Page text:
To be a cybersecurity reporter in 2014 was a lot like playing Bill Murray’s character in the movie Groundhog Day — trapped in time, covering the same, predictable news over and over again.
The year started out well enough, with the release of the National Institute of Standards and Technology’s Framework for Improving Critical Infrastructure Cybersecurity – a voluntary set of guidelines designed to improve cybersecurity across the country. The multiyear effort was universally applauded by industry experts and interest groups as the best way to improve cybersecurity without the need for new regulations or legislation. A year later, however, significant questions remain about the framework’s efficacy and, more importantly, the rate at which private sector critical infrastructure owners and operators are actually adopting it.
Among the most interesting developments of 2014, however, was the way in which the Federal Communications Commission issued a direct challenge to NIST and the Department of Homeland Security over the wisdom of relying upon a voluntary set of security standards. In June, FCC Chairman Tom Wheeler said cybersecurity throughout the private sector must improve significantly beyond what existing voluntary frameworks have been able to deliver, but he stopped short of calling for new government regulations to get there. In what some experts called one of the most substantive policy statements on cybersecurity in years, Wheeler said that the nation must “develop market accountability in cybersecurity that doesn’t currently exist” and that while new regulations are not the answer to improving security, the government must be ready to adopt alternative approaches if the free market fails.
This year saw the Federal Trade Commission make a concerted effort to become a major influencer in the national cybersecurity debate. FTC pursued 50 data security enforcement cases in 2014 and announced it will investigate last year’s Target data breach.
And while news of new data breaches, nation-state espionage campaigns and threats of all-out cyber war kept Groundhog Day reporters busy for most of the year, the big issue facing cybersecurity policymakers remained the state of the nation’s cybersecurity workforce. The nation remains virtually incapacitated by a shortage of highly qualified graduates with degrees in science, technology, engineering and mathematics and a large percentage of high school students who are not prepared for college-level STEM programs. And as Chris Blask, chairman of the Industrial Control System Information Sharing and Analysis Center, explained in June, the size and scope of the nation’s critical infrastructure means the STEM shortage may be larger than anybody imagined.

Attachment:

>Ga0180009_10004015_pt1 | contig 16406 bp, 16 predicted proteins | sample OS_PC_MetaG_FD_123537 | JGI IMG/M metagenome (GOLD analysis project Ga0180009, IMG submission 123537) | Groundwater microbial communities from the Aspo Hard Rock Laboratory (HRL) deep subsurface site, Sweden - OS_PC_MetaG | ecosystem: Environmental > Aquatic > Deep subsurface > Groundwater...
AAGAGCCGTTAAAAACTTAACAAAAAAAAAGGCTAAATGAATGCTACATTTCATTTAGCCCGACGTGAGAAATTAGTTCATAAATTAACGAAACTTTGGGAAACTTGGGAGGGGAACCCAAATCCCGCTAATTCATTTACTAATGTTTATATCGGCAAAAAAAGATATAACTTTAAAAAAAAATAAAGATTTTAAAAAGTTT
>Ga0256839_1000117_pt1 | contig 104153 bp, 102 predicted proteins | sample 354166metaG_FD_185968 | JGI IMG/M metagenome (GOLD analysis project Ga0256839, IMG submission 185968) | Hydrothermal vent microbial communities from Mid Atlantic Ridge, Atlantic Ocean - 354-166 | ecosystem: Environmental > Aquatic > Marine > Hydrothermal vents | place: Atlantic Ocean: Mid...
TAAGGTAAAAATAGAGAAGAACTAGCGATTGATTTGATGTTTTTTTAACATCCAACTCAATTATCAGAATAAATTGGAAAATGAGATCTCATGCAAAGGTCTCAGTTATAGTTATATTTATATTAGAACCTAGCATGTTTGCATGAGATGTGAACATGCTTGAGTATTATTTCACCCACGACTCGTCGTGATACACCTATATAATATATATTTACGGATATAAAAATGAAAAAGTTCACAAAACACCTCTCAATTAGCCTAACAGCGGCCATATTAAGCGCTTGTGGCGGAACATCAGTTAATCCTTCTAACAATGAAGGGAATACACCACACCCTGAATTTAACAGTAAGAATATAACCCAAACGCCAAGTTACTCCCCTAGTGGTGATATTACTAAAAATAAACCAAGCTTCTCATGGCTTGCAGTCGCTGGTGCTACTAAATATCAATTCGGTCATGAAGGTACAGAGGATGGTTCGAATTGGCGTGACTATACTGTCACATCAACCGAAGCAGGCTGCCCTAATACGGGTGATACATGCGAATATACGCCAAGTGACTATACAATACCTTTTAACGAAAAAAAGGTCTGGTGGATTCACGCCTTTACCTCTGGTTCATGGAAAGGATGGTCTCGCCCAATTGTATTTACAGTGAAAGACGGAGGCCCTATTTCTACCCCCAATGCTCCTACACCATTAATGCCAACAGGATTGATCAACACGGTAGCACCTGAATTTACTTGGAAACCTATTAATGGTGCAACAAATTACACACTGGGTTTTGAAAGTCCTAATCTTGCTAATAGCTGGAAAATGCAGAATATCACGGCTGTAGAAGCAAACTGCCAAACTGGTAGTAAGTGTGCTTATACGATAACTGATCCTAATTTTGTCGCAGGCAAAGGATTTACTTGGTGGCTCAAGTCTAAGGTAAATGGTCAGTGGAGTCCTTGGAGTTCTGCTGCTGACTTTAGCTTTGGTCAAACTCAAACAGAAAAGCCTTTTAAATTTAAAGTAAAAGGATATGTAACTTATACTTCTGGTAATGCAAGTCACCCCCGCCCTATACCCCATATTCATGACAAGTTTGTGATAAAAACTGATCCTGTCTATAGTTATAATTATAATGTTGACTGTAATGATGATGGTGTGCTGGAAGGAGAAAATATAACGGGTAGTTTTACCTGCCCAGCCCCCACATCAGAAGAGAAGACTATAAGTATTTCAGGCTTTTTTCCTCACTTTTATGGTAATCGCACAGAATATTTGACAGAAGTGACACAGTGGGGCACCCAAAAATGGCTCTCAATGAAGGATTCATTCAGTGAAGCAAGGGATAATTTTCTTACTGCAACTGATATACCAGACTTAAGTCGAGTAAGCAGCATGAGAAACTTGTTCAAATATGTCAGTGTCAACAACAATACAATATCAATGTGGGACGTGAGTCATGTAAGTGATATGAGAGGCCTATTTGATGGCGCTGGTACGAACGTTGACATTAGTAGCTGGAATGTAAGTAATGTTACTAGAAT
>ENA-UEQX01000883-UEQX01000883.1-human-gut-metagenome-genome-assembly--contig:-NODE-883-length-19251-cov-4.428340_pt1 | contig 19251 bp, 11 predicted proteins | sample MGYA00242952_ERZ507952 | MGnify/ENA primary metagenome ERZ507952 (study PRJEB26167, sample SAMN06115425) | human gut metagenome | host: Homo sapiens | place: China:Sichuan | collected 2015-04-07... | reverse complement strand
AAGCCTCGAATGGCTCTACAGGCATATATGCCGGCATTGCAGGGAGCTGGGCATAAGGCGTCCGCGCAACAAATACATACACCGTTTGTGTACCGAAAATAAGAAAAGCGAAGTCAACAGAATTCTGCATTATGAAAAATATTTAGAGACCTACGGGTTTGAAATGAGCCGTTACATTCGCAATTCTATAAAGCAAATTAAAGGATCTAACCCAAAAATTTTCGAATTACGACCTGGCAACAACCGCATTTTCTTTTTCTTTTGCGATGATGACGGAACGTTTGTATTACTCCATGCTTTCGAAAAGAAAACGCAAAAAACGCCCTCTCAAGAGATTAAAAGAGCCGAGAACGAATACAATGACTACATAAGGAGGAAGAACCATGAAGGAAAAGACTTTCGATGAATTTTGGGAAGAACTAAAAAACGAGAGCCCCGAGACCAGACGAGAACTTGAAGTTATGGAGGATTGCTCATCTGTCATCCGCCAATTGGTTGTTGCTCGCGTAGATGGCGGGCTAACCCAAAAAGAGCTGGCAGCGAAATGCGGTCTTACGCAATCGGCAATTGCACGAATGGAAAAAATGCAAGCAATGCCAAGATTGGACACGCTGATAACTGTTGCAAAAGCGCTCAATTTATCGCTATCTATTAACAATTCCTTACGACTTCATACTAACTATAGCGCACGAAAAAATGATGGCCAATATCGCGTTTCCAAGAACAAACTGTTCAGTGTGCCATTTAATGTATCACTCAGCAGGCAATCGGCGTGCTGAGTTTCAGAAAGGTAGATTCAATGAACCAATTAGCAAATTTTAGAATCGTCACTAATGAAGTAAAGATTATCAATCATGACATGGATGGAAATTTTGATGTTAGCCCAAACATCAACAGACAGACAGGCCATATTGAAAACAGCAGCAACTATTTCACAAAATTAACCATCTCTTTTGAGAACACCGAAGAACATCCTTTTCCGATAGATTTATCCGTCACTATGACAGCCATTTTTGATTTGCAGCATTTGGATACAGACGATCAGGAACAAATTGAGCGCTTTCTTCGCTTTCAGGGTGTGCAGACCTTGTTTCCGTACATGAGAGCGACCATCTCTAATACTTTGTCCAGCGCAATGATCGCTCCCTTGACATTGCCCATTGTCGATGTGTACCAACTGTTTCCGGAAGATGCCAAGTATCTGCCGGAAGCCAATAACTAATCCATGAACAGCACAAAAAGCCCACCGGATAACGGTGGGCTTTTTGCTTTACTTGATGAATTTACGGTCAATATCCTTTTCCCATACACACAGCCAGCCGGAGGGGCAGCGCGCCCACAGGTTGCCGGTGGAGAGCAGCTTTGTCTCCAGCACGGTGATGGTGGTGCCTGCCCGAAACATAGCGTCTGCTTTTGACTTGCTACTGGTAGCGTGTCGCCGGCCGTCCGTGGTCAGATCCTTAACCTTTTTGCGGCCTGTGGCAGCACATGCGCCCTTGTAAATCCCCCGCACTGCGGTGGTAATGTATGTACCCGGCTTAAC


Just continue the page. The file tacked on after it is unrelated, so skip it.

For example, there are more than 300,000 manufacturing plants in the U.S., 50,000 water utilities, thousands of electric utilities, 200 natural gas utilities controlling 2.4 million miles of distribution pipes, 28,000 food processing plants, 100 urban rail systems and 140,000 miles of freight rail tracks — and that’s just a small portion of the nation’s critical infrastructure. “We have to have enough people who understand these issues. Just having enough people to do the work is potentially an unsolvable problem,” Blask said.
Perhaps the most important insight of the last part of 2014 came from former Secretary of Defense Robert Gates, who unleashed a scathing assessment in October of the U.S. government’s handling of national cybersecurity policy, blaming bureaucratic turf battles and a dysfunctional Congress for the lack of progress on information sharing and critical infrastructure protection.
“The country faces a situation where the Defense Department, with Cyber Command, NSA and other related organizations, has nearly all of the assets and capability in the cyber arena but limited legal authority to deploy them at home,” Gates said at the SAP NS2 Solutions Summit in Falls Church, Virginia. “Correspondingly, the Department of Homeland Security has few assets, capabilities and experience in this area, but the statutory responsibility for protecting the U.S. domestically against cyber attacks. To fashion a brand new ACLU-approved NSA for domestic surveillance and cybersecurity is simply not plausible. There isn’t enough time, there isn’t enough money and there isn’t enough human capital.”
Big Story of 2014
By Dan Verton · Monday, Nov. 17, 2014 · 6:10 p.m.